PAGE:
That kit actually feels half like a real kit, but I am $10K in.
PC with MADI converters to get fast audio. MIDI is through copperlan

Triggers want 3ms to decide how loud they are hit. Each ms, is same as 1' of distance between you and the source.
Only heavy triggers are good. With light triggers, you have use crosstalk, and time between hit settings to get decent triggering. You will spend tons of time dialing in the kit and not get practice done. The brains are getting better, but the triggers still suck.

The best triggers are the Inhead/onhead system. But they don't use the Roland & Yamaha rim/head switch system with note numbers. The pear system is good considering the built in ability to use samples. But how much space does it have? My BFD sounds take up 0.5 TB of space.

For the cash....15 year old roland brains are not that much different that the TD30...get an old TD12
For the feel Yamaha gell pads are not bad

Yamaha and Roland do not work together as you mix and match triggers. I'm not sure how Pearl triggers are wired. Historically you are either Yamaha or Roland....cant be blended.

If you go software and DYI triggers, use the TMC6
Megadrum is cost effective brain that is set up on the PC. Then you can have trigger settings and sound settings on the monitor.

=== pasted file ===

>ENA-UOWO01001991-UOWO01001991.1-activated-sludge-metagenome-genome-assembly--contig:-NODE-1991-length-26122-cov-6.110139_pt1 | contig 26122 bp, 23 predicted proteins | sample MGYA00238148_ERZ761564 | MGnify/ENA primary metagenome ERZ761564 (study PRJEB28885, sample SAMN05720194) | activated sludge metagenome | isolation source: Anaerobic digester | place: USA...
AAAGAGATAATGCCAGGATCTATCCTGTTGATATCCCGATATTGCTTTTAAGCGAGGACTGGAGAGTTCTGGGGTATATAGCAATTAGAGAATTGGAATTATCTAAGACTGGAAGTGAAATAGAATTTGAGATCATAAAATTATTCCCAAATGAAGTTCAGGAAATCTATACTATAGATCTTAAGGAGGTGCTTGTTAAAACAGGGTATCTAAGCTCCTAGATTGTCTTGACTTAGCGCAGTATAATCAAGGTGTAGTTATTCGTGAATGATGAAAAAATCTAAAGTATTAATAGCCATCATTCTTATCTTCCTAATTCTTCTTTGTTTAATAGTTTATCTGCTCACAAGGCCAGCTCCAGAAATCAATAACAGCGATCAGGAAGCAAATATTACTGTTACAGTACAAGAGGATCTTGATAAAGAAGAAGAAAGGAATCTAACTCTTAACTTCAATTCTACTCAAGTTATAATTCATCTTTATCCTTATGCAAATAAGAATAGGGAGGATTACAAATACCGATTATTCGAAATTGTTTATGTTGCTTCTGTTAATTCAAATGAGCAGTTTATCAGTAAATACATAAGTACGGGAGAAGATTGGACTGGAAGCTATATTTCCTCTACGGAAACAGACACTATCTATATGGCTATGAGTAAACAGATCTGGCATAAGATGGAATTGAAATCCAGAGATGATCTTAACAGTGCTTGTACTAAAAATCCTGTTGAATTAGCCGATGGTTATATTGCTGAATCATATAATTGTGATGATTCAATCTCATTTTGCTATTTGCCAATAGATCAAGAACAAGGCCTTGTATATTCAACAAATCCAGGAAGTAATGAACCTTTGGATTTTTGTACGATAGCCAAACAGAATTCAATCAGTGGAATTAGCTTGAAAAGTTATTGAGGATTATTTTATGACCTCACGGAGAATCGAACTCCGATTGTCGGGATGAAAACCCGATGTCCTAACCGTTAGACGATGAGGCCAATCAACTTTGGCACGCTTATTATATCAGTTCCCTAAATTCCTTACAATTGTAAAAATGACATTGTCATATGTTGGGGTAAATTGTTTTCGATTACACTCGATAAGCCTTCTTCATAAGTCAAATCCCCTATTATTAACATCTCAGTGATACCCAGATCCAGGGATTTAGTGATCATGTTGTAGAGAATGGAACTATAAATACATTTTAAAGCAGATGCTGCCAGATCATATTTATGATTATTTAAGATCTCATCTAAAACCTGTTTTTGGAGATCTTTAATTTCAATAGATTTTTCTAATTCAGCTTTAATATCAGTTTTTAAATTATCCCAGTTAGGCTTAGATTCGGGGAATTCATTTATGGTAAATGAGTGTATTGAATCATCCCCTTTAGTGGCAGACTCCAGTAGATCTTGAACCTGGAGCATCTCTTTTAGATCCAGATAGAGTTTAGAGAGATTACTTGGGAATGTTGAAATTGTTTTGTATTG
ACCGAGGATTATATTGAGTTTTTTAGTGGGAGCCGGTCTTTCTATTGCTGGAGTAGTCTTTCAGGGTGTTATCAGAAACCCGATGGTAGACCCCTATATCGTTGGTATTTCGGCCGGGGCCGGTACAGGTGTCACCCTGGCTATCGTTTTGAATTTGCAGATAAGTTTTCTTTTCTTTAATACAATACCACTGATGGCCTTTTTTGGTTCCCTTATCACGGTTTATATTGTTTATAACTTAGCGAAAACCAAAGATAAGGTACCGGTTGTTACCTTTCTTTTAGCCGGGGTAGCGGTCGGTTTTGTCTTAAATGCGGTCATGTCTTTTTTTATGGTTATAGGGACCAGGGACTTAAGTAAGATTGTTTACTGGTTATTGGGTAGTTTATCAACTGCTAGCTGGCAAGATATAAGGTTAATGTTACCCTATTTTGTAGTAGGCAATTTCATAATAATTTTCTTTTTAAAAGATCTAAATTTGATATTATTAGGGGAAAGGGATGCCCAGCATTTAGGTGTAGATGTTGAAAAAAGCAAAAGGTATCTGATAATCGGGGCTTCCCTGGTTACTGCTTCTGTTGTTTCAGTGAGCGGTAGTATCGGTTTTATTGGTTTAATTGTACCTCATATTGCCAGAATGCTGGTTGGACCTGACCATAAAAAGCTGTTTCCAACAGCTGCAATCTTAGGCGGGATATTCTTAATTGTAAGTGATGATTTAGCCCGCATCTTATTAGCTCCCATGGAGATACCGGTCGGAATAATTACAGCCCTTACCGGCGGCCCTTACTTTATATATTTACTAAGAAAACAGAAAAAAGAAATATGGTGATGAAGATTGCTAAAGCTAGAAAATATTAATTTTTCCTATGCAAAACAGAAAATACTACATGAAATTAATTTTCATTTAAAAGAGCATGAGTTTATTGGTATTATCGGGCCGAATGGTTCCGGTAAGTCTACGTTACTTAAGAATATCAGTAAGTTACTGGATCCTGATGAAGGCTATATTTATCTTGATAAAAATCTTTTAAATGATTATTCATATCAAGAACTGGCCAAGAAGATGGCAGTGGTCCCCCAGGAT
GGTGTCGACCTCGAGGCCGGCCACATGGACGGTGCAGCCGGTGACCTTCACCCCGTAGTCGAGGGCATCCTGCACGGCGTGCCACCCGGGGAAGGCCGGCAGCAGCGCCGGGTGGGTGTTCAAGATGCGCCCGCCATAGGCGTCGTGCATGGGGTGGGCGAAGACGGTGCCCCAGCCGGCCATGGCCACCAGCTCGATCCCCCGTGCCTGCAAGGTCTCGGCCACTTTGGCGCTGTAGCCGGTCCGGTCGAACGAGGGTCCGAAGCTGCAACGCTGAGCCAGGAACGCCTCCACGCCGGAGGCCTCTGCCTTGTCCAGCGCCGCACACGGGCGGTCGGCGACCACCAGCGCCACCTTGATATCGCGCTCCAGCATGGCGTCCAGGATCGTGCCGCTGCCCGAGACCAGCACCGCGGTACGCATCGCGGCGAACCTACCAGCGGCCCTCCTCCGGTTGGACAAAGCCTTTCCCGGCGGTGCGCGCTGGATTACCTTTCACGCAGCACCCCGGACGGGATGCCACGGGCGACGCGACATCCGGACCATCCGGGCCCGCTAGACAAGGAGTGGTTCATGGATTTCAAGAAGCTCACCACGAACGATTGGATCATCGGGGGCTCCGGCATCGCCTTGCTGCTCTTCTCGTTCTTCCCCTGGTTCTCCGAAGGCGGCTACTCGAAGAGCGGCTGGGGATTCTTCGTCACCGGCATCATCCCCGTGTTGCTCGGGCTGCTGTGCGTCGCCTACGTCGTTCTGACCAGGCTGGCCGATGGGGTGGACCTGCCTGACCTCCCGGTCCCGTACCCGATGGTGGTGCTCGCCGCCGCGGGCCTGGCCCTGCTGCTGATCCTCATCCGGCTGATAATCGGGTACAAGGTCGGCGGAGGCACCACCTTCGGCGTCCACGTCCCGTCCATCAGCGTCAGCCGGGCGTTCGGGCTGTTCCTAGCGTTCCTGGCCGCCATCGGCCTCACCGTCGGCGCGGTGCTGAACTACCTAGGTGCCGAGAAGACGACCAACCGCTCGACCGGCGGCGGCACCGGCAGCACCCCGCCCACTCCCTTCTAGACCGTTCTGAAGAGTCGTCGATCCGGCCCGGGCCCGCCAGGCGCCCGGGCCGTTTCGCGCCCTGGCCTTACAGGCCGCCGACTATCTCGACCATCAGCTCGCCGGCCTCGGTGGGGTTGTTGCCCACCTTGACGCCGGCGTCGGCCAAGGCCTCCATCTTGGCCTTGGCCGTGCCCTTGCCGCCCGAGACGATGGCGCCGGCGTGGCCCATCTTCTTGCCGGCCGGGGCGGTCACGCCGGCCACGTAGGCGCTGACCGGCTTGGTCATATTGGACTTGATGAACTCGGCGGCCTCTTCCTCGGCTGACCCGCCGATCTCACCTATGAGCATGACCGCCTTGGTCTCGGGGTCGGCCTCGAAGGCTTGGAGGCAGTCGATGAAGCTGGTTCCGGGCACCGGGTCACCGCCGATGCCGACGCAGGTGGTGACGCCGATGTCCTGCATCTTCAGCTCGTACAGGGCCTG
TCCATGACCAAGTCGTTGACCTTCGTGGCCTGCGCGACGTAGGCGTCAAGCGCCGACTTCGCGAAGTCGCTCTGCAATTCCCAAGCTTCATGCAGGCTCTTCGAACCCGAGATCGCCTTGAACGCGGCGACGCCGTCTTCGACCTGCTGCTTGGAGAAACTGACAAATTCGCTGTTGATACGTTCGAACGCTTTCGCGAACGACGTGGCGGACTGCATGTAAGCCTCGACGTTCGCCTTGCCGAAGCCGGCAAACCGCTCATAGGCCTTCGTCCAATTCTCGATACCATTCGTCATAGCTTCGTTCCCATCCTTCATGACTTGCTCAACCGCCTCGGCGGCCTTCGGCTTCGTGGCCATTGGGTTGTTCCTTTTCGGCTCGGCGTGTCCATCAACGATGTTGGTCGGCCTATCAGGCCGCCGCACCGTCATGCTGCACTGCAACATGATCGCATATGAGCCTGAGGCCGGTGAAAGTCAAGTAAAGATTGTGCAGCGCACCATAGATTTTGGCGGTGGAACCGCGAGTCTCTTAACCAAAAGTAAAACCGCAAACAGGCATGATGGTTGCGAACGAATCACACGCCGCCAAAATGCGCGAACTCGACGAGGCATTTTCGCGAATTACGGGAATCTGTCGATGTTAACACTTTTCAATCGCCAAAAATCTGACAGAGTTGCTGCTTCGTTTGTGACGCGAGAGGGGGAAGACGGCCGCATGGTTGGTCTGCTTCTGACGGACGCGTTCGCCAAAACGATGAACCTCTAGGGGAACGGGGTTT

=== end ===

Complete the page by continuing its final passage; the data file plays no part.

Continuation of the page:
One trick I like to use is splitting one trigger into two dual inputs. Tune one for the head and one for the rim and blend the sounds. Then you can get a real rimshot. This was easy on a TD 20 using a headphone splitter.

TD-20's are cheap now, and the VEX sounds improve the sound quality a bit.

Go check out the V-drum forum.

Last edited by elegentdrum; 9th February 2019 at 10:40 AM..
Old 17th February 2019
  #15
Lives for gear
 

What is your budget? I use Atv Adrums with the Pearl Mimic module. It is the most realistic I have had but expensive. The Alesis Strike pro sounds pretty good and would give you larger sizes. You can import multi velocity sample libraries into it even though it is not the most expensive kit. The Td17 is a goid kit for the price too.
Old 17th February 2019
  #16
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EvilRoy's Avatar
Use practice pads. E-kits suck. Gotta/wanna use an E-kit? Use real cymbals. They only put out high frequencies and are fairly easy to sound isolate.